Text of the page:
Adversity: A Teacher That Only a Few Listen To
There are philosophies that preach messages against adversity and tell us that we must avoid it at all costs. They also point out that a happy life is a life without difficulties and obstacles. In addition, they promote the idea that difficulties cause discomfort.
Whether we like it or not, adversity is a part of life. Suffering exists and denying it won’t make it go away. In fact, difficulties give meaning to our existence.
“Adversity causes some men to break; others to break records.”
-William Arthur Ward-
Let’s suppose that there’s a person who’s never dealt with adversity. This person has only experienced happy moments. They’ve never come across a roadblock and have always gotten what they wanted. What’s the consequence of a life like that one? The result would probably be a selfish person who lacks sensitivity. It’s also very unlikely for that person to value what they have and set long-term goals.
Just as adversity brings bitter and difficult moments, it also brings great lessons. Those who know how to learn from them are generally the ones who end up living a more significant and fulfilling life.
Positive thoughts and adversity
Philosophies about positivity became popular about three decades ago. Most of these philosophies had their origins in the United States. They produced thousands of bestsellers, seminars, conferences, and events.
These philosophies practically impose happiness as a way of life. They promote the idea of a blind optimism that must prevail over any circumstance. Thus, they’re basically an invitation to evade any negative aspect of situations, people, or life itself.
In this regard, it’s assumed that people should live in a perpetual state of joy and euphoria. They should live as if there were no reasons to feel sadness, irritation, or frustration.
These types of postures, especially when they’re extreme, only deceive. They’re also a source of guilt because, since this kind of nirvana is rarely ever achieved, we spend a lot of time questioning our inability to reach that happiness people talk about in books and conferences.
Adversity is an inescapable fact
None of us want to lose anything. We want to live without the bitterness that betrayal, heartbreak, or the impossibility of achieving important goals might provoke.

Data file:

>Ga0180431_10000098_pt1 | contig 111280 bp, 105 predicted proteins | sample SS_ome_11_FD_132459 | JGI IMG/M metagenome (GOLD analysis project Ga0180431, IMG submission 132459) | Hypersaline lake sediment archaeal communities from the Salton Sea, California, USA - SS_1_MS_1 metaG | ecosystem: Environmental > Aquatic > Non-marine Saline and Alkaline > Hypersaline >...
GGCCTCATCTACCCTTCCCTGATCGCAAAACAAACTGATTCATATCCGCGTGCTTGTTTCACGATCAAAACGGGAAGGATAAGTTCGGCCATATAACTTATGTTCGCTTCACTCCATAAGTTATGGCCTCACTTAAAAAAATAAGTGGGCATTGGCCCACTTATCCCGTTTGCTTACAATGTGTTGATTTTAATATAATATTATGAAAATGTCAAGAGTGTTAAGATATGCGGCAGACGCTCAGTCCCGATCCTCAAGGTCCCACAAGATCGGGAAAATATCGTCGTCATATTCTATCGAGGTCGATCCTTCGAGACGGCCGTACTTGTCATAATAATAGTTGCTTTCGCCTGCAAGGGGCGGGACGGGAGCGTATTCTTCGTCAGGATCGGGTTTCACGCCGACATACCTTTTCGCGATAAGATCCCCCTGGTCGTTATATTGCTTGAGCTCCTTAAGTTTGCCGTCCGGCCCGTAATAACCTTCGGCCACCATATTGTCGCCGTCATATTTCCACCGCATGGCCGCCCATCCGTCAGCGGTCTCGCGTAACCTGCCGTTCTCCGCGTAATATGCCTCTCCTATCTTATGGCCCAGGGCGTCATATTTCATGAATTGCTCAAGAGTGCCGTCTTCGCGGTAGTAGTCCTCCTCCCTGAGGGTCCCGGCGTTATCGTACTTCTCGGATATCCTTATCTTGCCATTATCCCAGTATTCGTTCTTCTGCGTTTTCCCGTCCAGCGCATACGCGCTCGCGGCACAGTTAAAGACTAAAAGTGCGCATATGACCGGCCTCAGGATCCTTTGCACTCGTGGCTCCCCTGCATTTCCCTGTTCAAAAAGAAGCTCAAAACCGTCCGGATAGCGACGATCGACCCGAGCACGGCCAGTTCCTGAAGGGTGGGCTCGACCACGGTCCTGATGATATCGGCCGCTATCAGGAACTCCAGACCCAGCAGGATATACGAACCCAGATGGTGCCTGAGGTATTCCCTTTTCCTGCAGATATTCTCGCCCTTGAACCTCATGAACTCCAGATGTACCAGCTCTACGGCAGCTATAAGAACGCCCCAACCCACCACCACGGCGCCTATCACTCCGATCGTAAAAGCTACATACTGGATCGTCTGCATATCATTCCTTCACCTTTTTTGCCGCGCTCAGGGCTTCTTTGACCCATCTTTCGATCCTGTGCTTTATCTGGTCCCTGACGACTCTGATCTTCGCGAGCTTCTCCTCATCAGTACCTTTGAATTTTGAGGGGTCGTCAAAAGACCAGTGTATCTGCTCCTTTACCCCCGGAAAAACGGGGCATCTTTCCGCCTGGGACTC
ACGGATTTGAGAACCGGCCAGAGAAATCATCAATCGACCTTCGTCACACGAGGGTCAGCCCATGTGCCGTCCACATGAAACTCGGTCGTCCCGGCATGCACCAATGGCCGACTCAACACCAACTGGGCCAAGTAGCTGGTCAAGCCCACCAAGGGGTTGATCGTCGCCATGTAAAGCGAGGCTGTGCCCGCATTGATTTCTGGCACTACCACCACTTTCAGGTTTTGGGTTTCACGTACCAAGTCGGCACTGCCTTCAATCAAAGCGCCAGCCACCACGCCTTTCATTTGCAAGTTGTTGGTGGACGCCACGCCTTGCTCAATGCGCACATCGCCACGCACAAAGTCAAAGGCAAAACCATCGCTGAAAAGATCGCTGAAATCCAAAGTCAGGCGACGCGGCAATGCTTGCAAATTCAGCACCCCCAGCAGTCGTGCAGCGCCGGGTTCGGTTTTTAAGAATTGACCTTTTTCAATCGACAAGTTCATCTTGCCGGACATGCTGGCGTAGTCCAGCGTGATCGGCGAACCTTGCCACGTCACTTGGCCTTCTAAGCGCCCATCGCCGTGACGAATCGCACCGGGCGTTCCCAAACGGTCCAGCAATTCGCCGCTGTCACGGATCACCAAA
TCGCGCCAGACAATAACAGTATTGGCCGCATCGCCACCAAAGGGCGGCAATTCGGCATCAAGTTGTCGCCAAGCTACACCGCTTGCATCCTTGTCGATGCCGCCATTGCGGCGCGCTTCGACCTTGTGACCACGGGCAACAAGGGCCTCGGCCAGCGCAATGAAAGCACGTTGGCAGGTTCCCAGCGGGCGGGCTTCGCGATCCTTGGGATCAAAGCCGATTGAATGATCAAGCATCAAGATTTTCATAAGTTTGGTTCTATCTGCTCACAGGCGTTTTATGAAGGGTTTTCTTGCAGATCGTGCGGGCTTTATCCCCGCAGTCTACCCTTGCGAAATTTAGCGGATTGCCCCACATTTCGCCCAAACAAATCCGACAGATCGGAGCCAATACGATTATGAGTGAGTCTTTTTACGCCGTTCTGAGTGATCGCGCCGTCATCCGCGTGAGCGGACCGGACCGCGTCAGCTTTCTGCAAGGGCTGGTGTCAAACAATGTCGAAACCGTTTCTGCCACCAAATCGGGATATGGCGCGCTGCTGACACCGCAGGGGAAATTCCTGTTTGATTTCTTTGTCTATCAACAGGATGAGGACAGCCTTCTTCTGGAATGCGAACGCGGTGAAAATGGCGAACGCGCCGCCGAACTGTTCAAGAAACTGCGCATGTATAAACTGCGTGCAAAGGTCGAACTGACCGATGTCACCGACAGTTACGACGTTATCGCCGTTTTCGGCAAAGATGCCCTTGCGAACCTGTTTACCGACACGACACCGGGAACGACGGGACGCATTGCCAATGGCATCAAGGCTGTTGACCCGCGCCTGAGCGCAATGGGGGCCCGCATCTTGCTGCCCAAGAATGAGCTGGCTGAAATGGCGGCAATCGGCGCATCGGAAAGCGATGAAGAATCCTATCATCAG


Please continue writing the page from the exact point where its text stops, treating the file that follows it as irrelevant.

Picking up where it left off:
If death didn’t leave that wake of pain behind, or if we were able to do absolutely anything we wanted, everything would probably be easier. But why should we think that everything’s better if it’s easier?
“Hardships often prepare ordinary people for an extraordinary destiny.”
-C. S. Lewis-
It’s important to note that adversity is absolutely inevitable. The very fact that we’re all condemned to die one day already limits our entire existence.
However, a great part of knowing how to live lies in our ability to face adversity. We should look it straight in the eyes, recognize it, and deal with it instead of avoiding it and pretending it’s not there. Taking action in the face of adversity is also a key factor in truly knowing how to live.
The lessons you can learn from adversity
Both Eastern and Western philosophies talk about failure, frustration, and adversity. They insist that the key to everything isn’t the fact that painful events happen, but how we deal with them.
We suffer a lot more when we don’t accept adversity than when we face it. Admitting to ourselves that we’ve reached a limit and that something we want is impossible doesn’t mean that we won’t be able to access everything else that’s good in life.
We get to know ourselves better when we face adversity. We understand life and other people so much more when we’ve suffered. Bad times can help us become stronger only if we choose to be humble and learn from them. Adversities renew us and invite us to change for the better. Likewise, they encourage us to give more meaning to the happy moments we get to experience.
“Strength does not come from winning. Your struggles develop your strengths. When you go through hardships and decide not to surrender, that is strength”